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Opinion

Schools have gone soft on kids’ drinks

I’ve always considered myself average at the very least, probably above. Although modesty normally prevents me from even the slightest boasting, today I was shocked to discover I am lagging so far behind the average in one classification. I am ...

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Tariff trap

Since President George W. Bush imposed tariffs on steel imports early this month, two notable things have occurred. — First, the European Union responded by adopting steel tariffs of its own. — Second, the shares of big American steel companies ...

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New actions can spur economic growth

The effects of the World Trade Center disaster, combined with the growing national economic downturn, have created one of the greatest economic challenges in New York history. This situation has affected the Rochester region with layoffs and plant closings in ...

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Small Comfort

With its customary sense of timing, Congress last week gave final approval to a long-debated economic stimulus package amid growing evidence of recovery from a recession that some experts think never occurred. The good news is the package that President ...

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Letter to the editor: Legislators reinforce cynicism

Dear Editor: On Jan. 30, I attended, on behalf of Harbec Plastics Inc., a public hearing at Rochester City Hall. The hearing was conducted by the Assembly Standing Committee on Small Business, Assembly Committee on Ways and Means and Assembly ...

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The cost of ill will

A decade ago, this region was known nationwide for its cooperative health care system, an approach that produced low-cost, high-quality care. Today, the “Rochester model” is mentioned only in the past tense. A new Finger Lakes Health Systems Agency study ...

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Entrepreneurs often need to be ‘unwise’

Back in 1989, when I was planning to go into business for myself, I was abounding with optimism and eager to share my ideas and seek advice from people whose experience made me believe they were wise. Among them was ...

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A steel barrier

What can be done for a failing industry that’s received billions of dollars in federal subsidies? Try slapping tariffs on foreign competitors’ imports. That’s what President George W. Bush this week decided to do for the American steel industry, which ...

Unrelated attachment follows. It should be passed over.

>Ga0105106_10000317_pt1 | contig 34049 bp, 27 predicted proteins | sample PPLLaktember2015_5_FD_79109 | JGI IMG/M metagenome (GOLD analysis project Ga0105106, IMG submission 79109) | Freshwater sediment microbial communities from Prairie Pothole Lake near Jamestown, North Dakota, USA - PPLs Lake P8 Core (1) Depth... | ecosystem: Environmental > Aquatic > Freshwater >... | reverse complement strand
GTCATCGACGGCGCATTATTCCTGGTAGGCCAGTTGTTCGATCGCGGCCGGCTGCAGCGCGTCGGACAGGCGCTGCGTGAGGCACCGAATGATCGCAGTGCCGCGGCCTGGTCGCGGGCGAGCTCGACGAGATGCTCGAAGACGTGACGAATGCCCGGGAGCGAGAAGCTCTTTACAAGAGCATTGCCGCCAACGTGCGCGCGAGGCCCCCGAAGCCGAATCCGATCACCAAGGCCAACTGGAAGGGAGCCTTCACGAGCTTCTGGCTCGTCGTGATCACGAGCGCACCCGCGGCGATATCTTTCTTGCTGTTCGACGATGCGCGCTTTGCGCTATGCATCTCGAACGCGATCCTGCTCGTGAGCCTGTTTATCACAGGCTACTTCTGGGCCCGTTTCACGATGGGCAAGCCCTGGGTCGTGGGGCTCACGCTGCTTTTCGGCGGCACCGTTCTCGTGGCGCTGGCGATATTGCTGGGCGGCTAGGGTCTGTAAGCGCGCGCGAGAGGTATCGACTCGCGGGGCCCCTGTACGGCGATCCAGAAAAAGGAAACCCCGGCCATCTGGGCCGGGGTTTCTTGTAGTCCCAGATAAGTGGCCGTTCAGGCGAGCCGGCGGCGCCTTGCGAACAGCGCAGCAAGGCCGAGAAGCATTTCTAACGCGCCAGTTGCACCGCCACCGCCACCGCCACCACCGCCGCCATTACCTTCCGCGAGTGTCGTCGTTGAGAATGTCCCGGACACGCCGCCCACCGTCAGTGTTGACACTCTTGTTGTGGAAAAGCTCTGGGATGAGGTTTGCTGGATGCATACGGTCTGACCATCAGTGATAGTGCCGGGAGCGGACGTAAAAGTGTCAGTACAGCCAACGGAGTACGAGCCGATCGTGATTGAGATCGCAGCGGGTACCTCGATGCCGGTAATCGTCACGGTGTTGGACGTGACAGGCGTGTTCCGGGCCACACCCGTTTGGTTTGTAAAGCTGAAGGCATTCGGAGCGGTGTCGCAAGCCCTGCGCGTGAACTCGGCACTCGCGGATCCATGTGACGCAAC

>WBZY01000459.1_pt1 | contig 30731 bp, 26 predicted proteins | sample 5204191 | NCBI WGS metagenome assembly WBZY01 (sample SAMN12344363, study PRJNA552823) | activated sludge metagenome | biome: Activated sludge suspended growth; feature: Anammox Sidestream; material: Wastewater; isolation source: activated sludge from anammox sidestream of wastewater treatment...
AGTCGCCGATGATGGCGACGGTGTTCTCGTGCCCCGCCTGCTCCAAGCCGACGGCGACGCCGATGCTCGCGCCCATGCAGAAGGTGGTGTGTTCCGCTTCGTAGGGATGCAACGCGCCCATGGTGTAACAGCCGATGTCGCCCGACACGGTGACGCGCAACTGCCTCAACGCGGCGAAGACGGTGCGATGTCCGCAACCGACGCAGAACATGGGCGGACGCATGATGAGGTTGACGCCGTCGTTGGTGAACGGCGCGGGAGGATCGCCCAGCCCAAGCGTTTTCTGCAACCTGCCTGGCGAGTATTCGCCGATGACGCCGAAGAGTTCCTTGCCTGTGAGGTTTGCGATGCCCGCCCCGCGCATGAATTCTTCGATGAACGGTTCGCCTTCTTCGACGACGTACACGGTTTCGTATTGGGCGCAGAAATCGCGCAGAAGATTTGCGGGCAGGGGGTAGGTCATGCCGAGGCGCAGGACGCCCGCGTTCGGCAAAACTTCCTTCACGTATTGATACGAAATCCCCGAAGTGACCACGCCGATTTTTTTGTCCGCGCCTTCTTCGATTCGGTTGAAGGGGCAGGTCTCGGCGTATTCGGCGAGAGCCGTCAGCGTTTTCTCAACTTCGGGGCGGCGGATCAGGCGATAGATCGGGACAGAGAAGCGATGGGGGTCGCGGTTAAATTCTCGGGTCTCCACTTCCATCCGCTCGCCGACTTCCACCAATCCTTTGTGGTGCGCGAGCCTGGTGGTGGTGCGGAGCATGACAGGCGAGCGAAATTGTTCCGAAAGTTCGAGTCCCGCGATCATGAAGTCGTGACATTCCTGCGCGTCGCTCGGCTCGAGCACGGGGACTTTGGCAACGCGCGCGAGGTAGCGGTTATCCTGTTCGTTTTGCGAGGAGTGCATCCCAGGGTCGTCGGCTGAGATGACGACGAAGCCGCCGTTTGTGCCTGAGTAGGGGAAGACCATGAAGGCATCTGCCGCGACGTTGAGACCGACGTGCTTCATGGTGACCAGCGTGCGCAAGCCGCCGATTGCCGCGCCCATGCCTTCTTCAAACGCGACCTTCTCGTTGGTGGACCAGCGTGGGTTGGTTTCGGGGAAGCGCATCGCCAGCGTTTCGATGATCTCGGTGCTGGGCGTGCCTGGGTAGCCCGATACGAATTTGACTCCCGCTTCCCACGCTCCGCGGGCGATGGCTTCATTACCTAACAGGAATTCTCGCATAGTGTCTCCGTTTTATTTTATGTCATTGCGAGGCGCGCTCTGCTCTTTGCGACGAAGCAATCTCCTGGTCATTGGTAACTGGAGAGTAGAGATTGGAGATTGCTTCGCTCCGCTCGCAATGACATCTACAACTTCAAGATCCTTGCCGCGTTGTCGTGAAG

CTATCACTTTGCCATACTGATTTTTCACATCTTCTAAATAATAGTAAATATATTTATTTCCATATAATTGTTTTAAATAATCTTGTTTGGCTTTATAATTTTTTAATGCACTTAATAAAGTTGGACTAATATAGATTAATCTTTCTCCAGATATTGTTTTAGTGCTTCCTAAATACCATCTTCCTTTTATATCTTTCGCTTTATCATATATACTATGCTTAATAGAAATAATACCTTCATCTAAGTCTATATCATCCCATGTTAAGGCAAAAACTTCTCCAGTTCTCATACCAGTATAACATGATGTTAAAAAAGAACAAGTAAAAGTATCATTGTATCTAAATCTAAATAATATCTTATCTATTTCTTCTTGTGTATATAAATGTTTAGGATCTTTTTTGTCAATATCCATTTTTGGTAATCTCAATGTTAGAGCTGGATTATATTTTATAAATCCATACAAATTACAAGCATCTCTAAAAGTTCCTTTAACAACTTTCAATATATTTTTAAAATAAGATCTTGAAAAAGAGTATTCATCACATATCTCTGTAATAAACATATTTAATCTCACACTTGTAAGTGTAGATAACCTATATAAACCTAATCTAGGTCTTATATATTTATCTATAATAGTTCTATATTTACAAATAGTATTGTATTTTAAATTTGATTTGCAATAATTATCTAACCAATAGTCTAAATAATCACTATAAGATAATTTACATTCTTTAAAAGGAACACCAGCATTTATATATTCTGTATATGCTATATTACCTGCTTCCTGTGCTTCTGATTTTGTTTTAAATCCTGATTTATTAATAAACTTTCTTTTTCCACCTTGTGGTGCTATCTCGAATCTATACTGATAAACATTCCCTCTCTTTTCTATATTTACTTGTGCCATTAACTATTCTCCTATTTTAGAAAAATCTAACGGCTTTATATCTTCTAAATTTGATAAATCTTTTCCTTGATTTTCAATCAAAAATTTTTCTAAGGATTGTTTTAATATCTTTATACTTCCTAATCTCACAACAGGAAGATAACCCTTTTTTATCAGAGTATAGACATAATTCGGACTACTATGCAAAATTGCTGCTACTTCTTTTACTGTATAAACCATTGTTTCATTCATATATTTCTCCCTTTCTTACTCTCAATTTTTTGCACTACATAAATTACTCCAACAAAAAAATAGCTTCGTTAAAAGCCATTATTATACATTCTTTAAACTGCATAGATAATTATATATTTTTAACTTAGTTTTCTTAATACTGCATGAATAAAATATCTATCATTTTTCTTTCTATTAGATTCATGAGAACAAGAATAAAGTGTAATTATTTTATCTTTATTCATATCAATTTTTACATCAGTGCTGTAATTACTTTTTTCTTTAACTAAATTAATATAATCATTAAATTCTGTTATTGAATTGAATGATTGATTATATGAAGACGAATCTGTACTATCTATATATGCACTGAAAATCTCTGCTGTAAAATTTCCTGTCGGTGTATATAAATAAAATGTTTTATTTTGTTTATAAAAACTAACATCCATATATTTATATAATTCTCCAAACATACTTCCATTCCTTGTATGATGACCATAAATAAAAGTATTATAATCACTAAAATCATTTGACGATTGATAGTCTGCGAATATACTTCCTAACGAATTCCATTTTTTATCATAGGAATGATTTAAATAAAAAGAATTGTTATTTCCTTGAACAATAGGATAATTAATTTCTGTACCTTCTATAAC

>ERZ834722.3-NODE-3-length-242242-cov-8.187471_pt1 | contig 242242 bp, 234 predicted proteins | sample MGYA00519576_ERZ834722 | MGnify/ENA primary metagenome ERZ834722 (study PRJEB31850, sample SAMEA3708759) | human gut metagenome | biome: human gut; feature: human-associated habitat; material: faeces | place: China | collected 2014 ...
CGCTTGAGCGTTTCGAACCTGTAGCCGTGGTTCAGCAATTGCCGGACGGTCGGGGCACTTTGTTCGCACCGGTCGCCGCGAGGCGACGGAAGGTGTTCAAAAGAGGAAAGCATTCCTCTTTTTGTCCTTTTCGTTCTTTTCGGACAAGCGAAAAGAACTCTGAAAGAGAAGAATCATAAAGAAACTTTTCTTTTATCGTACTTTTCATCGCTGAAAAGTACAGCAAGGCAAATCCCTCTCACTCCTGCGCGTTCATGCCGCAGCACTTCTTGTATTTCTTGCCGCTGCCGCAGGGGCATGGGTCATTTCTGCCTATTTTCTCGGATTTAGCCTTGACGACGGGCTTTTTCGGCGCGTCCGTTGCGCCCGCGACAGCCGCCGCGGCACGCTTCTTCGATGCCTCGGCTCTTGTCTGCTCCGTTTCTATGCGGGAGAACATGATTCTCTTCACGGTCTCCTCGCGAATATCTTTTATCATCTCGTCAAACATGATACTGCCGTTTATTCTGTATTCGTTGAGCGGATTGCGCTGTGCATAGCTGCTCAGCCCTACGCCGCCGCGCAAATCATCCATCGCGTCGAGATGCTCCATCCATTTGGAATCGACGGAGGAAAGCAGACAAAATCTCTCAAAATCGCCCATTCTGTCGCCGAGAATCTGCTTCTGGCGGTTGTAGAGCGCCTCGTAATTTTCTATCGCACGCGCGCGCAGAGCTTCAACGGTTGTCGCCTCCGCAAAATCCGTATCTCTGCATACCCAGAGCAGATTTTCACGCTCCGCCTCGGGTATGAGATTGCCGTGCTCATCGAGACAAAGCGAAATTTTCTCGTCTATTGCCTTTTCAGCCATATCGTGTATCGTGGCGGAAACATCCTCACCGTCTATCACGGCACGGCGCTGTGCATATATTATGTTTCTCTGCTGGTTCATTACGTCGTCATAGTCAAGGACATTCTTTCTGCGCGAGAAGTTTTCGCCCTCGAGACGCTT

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Letter to the editor: Article spotlights flaw in tests

Dear Editor: Cathy Salibian’s article about University of Rochester professors Edward Deci’s and Richard Ryan’s research regarding self-motivation (RBJ, 2/8/02) provides vivid and engaging perspective helping to make clear why current popular standardized-testing trends in educational assessment are wrong-minded. “The ...

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Progress leaves ring around the waist

The belt never gets any attention. In your entire experience, I’ll bet you have never read an entire article about a belt. You are under no obligation to read one today, either, but failure to do so could lead to ...

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Only the beginning

What happened as hundreds of dot-coms crashed and burned over the past two years? Thousands of people lost their jobs and hundreds of thousands of investors saw paper wealth go up in smoke. And millions of people went online for ...

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Action needed to prevent future Enrons

(The following is an edited text of prepared remarks delivered by Rep. John LaFalce, whose district includes Orleans County and the western portion of Monroe County, to the National Association of State Treasurers on Feb. 12.) I am very pleased ...

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Informing investors

Congressional lawmakers are busy these days trying to figure out how to protect individual investors in the wake of blockbuster bankruptcies by Enron Corp., Global Crossing Ltd. and others. What’s really needed, however, is complete and timely corporate information that ...

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Don’t punish your best trade partner

President George W. Bush faces an important decision. This one will not involve military action or Mideast detente, but its economic consequences will certainly reverberate throughout the nation and indeed around the world. The large and mutually beneficial bilateral trade ...

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Milking the system

For the past quarter-century, U.S. farm subsidies have known only one direction: up. That might change this year, however. In a move that stunned many observers, the Senate last week voted to limit the maximum annual payment an individual farmer ...

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